While VAM certainly “allows for the possibility that many different teaching styles/practices can be successful,” so does an appropriately-defined set of best practices. To the extent that our definition of best practices excludes the use of unorthodox but effective techniques, I’d argue that the problem lies with a prohibitively narrow definition rather than our attempt to focus on teacher inputs.

      If we’ve done a good job identifying best practices and developing our value added methodology, we’d certainly expect a correlation between evaluations that rely on best practices and value added scores. However, that correlation is never going to be particularly high because so many variables influence student outcomes (I’ve still never seen a study that suggests that school-related factors, in sum, account for more than 33% of the opportunity gap). Given that reality, it is much more sensible (and, as I argued before, more ethical) to make decisions based on teacher inputs than on student outcomes that may or may not have followed directly from those inputs. I believe this paradigm is also better in other professions in which outcomes are more in employees’ proximate control.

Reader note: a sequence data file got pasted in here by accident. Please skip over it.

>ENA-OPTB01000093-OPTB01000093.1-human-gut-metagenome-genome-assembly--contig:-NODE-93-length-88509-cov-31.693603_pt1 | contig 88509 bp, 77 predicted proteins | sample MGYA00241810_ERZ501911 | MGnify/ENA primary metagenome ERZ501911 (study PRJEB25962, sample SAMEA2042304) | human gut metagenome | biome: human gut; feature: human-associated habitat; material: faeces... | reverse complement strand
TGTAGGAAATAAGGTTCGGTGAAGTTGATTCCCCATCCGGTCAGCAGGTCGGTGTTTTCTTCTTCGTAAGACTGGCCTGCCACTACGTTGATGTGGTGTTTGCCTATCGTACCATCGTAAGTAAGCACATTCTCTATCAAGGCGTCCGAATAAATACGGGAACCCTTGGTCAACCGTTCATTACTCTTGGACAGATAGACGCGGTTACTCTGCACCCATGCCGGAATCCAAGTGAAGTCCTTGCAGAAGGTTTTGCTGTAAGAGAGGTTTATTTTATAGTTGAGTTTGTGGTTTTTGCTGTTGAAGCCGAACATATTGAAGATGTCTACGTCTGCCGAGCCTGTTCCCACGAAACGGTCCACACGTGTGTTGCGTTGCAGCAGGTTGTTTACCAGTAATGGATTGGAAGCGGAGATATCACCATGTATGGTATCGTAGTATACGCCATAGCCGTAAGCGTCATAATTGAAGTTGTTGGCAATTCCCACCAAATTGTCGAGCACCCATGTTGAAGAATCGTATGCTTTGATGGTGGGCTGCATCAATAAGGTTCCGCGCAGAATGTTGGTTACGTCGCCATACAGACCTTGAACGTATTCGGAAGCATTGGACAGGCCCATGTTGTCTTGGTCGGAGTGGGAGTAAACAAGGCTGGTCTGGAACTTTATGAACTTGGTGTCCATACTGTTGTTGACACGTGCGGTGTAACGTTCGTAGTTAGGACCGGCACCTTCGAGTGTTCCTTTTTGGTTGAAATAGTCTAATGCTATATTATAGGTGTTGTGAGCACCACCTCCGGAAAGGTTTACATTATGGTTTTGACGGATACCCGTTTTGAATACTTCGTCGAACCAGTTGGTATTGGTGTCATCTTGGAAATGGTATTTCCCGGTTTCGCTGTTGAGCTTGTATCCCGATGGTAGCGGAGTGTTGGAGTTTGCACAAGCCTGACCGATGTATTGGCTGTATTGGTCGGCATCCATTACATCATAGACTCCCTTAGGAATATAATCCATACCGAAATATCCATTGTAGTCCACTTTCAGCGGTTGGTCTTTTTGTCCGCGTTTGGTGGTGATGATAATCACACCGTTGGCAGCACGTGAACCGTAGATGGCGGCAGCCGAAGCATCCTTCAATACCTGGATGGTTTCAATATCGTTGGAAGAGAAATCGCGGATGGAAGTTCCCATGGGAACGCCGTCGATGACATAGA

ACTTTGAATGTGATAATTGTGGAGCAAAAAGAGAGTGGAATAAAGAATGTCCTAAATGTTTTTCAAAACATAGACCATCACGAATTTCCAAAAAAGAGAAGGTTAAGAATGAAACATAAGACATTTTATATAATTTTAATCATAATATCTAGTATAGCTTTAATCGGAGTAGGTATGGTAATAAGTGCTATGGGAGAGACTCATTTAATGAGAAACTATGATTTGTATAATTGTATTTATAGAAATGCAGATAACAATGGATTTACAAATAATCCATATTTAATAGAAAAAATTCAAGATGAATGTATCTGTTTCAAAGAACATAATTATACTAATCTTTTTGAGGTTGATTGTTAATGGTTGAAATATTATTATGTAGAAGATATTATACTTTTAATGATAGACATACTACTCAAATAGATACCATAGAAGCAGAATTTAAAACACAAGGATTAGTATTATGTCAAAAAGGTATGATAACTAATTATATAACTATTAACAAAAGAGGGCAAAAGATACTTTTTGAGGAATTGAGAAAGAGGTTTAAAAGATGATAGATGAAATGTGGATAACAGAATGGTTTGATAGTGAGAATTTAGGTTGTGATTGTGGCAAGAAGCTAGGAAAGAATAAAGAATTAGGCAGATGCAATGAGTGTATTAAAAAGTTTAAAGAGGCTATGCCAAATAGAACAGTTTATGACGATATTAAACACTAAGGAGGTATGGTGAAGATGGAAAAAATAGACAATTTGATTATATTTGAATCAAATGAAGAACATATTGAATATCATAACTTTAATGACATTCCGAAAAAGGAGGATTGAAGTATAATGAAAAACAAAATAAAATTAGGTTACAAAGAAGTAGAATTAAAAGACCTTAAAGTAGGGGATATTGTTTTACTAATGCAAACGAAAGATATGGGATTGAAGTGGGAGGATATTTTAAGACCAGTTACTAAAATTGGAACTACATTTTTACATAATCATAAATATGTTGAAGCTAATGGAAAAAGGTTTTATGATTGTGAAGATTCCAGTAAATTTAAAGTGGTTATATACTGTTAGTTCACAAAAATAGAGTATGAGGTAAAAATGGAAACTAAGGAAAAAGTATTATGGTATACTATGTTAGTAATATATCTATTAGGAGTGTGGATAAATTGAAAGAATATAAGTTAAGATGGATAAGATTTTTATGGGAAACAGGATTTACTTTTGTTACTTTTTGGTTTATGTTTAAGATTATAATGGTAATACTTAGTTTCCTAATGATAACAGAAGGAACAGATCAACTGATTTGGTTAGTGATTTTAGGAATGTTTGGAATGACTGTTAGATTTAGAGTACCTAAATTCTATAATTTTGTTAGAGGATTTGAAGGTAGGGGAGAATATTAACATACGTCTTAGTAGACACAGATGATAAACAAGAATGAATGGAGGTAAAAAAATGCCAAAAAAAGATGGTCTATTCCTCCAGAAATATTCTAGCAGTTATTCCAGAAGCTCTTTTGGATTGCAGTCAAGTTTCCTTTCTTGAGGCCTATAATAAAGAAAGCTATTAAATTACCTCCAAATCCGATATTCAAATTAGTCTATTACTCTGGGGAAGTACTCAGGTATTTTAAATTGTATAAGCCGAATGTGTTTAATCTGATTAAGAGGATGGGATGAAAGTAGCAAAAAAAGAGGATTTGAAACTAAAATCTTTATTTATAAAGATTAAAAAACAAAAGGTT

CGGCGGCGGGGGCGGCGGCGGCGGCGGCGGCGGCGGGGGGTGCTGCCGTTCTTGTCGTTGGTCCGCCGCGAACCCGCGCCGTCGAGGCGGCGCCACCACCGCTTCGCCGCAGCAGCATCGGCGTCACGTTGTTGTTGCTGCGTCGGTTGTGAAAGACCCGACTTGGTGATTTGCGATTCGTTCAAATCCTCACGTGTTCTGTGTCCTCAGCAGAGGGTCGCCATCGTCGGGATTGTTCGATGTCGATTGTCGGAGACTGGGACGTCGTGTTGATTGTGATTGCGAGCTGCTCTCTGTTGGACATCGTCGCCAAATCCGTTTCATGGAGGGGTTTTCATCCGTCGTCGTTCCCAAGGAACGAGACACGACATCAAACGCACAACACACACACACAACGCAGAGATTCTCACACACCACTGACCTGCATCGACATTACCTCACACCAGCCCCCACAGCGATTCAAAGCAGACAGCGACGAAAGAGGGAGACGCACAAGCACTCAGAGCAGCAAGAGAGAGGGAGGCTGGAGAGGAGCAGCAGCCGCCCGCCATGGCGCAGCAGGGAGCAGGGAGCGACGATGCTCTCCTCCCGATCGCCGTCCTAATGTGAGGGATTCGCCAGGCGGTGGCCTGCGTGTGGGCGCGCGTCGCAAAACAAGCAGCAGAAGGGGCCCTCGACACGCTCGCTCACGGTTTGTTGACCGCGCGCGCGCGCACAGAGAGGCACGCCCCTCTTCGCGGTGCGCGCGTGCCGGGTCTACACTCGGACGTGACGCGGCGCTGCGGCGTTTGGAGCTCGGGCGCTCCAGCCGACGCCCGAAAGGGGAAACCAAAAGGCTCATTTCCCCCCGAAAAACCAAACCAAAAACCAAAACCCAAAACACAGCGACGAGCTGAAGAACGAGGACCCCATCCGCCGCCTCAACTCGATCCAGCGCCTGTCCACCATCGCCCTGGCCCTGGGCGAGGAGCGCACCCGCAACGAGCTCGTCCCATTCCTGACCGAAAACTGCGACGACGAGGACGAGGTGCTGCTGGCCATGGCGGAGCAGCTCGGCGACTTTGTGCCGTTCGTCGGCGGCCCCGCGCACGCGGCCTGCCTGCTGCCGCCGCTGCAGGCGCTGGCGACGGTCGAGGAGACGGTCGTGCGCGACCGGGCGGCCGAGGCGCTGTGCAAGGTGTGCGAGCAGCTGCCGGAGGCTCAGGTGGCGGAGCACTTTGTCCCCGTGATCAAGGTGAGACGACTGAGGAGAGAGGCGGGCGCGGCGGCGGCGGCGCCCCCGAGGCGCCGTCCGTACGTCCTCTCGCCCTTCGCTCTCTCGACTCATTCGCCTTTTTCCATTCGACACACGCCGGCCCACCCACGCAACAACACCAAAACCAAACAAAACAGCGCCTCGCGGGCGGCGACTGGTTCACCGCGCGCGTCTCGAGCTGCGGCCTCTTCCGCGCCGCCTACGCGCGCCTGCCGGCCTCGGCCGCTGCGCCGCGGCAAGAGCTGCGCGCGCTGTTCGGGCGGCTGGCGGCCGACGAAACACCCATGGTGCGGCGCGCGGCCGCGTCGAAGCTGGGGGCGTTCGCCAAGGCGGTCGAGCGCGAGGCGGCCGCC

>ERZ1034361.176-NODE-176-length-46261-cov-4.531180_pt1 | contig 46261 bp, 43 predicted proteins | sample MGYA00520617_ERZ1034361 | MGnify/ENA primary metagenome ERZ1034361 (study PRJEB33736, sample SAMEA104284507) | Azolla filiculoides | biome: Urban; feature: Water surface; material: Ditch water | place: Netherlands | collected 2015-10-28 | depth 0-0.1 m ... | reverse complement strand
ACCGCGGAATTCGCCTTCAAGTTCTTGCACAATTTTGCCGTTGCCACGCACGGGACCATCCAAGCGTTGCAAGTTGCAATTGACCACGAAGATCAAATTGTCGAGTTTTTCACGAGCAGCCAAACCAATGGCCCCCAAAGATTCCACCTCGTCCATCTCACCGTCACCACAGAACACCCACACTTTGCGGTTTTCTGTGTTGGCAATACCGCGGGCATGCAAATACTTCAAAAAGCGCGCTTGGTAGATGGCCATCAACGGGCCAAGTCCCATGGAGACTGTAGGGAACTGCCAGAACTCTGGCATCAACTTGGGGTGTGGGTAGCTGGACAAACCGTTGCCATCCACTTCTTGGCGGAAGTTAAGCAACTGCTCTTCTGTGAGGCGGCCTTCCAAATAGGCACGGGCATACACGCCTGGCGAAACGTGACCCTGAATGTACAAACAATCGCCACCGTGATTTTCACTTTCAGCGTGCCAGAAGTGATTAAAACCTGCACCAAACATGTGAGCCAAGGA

On a different note, I completely agree about the need to consider other components of desired outcomes in addition to test scores and personally value several other outcomes above student achievement data.